We recently found amplification of chromosome 11q13.5 in high-grade ovarian serous carcinoma. In the present study, we analyzed the protein expression and clinical significance of p21-activated kinase-1, one of the genes amplified at this site. Formalin-fixed paraffin-embedded sections from 186 effusions (152 peritoneal, 34 pleural) were immunostained. p21-Activated kinase-1 expression in tumor cells was analyzed for possible association with clinicopathologic parameters and survival. The association between protein expression of p21-activated kinase-1 and Rsf-1, a chromatin remodeling protein whose gene colocalizes with p21-activated kinase-1, was additionally studied. p21-Activated kinase-1 protein expression was found in carcinoma cells in 158 (85%) of 186 effusions. Of these, 62 (39%) stained weakly and 96 (61%) strongly. p21-Activated kinase-1 was coexpressed with Rsf-1 (P = .006). Specimens from patients diagnosed with International Federation of Gynecology and Obstetrics stage IV disease had higher staining intensity compared with stage III tumors (P = .014). Univariate survival analysis for patients with primary diagnosis prechemotherapy effusions demonstrated a significant association between higher p21-activated kinase-1 staining extent and longer overall survival (P = .024). In addition, higher staining extent (P = .015) and intensity (P = .013) correlated with better progression-free survival. In contrast, higher p21-activated kinase-1 staining extent correlated with poor overall survival in disease recurrence postchemotherapy effusions (P = .044). In Cox analysis, higher p21-activated kinase-1 staining extent independently correlated with longer progression-free survival (P = .016) and shorter overall survival (.049) in primary diagnosis and disease recurrence effusions, respectively. p21-Activated kinase-1 is frequently expressed in ovarian carcinoma cells in effusions and is associated with opposite prognostic role in primary and recurrent disease. This suggests altered cellular function for this kinase along disease progression, possibly chemotherapy mediated.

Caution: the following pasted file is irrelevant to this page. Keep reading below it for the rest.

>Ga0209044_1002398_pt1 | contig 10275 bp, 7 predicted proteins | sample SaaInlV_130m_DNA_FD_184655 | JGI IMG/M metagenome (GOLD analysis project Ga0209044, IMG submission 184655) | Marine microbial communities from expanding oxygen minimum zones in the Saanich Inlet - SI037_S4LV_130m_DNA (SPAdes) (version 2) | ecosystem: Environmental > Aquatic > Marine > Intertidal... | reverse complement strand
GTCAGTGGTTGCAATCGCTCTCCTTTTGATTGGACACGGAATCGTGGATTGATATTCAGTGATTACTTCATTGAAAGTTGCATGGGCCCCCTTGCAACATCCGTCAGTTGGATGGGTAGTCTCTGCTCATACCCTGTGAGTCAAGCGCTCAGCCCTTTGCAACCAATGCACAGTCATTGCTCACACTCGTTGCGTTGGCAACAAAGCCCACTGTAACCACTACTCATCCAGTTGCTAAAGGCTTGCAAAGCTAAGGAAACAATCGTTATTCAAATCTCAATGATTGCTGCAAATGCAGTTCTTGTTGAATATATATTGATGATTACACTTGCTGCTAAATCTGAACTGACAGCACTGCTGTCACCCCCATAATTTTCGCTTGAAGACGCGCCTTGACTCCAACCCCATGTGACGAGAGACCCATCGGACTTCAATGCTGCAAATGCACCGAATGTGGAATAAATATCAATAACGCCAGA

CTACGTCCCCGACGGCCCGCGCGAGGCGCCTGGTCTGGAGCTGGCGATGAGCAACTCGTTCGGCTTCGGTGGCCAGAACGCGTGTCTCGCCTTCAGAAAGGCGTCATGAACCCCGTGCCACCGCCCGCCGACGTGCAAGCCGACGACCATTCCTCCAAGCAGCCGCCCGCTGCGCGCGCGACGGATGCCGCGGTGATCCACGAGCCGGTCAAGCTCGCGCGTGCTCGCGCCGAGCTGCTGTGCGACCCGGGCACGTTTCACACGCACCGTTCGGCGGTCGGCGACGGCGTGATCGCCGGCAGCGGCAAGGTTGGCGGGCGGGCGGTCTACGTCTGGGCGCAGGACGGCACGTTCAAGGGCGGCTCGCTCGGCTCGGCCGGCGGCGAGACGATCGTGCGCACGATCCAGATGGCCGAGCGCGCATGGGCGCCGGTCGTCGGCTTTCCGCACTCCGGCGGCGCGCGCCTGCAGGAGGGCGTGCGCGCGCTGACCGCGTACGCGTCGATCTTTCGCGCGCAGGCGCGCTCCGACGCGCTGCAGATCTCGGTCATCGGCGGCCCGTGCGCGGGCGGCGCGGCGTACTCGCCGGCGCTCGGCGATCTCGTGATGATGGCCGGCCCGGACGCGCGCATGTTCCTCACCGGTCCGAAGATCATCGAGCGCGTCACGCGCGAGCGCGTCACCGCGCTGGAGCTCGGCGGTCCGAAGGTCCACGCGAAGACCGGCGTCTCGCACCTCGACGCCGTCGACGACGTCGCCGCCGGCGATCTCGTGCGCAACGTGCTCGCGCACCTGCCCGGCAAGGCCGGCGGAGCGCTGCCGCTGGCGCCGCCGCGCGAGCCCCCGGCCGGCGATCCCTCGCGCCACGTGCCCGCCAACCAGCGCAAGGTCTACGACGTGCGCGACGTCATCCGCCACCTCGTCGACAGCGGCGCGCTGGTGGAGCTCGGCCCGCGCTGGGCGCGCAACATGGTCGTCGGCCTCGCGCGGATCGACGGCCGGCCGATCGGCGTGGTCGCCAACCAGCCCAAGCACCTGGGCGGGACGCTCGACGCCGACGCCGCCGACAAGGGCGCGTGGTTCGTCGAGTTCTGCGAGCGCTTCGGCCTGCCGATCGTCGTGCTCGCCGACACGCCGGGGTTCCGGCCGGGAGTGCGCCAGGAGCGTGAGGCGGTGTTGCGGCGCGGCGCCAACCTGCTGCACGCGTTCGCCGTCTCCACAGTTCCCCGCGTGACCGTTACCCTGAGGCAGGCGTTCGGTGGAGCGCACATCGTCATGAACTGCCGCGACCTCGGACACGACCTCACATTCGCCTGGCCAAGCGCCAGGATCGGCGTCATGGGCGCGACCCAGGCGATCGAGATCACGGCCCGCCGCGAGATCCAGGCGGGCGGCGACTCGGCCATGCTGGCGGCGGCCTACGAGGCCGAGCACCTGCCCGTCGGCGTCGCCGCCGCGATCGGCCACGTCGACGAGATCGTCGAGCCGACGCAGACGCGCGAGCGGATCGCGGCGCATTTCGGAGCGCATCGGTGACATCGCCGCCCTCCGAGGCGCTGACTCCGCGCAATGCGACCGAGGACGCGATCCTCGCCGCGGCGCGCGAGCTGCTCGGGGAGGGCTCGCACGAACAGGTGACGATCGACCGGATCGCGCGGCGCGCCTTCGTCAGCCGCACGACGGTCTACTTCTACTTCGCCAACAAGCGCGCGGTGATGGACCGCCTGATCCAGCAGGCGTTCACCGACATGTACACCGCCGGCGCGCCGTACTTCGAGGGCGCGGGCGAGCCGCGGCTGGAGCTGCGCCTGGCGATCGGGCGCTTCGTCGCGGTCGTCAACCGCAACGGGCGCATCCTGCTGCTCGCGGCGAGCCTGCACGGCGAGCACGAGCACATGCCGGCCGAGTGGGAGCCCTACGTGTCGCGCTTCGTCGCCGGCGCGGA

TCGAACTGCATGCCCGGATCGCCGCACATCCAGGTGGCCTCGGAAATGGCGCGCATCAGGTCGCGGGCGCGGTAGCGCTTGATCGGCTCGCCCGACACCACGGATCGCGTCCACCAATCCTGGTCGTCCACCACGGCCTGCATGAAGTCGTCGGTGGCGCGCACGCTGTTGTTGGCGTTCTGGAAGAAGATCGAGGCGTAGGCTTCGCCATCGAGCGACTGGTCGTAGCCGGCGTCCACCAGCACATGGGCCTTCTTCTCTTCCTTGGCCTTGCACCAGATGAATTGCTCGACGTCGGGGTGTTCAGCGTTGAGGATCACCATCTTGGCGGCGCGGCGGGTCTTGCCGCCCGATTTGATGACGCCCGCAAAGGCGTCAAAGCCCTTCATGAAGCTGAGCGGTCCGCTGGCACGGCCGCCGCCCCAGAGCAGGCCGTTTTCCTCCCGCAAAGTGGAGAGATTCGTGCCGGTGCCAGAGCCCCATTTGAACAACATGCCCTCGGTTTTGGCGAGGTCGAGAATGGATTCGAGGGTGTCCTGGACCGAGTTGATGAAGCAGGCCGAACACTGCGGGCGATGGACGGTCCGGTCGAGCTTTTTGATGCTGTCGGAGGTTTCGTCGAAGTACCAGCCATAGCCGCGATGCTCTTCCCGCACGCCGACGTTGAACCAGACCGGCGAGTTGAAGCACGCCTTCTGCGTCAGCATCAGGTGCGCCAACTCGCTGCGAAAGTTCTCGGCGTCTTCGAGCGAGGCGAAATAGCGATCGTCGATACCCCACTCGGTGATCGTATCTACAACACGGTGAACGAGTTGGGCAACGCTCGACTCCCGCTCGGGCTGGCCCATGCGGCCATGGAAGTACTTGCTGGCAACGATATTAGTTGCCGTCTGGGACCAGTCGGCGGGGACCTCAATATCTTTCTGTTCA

- Disease recurrence
- Ovarian carcinoma
- Primary diagnosis
ASJC Scopus subject areas
- Pathology and Forensic Medicine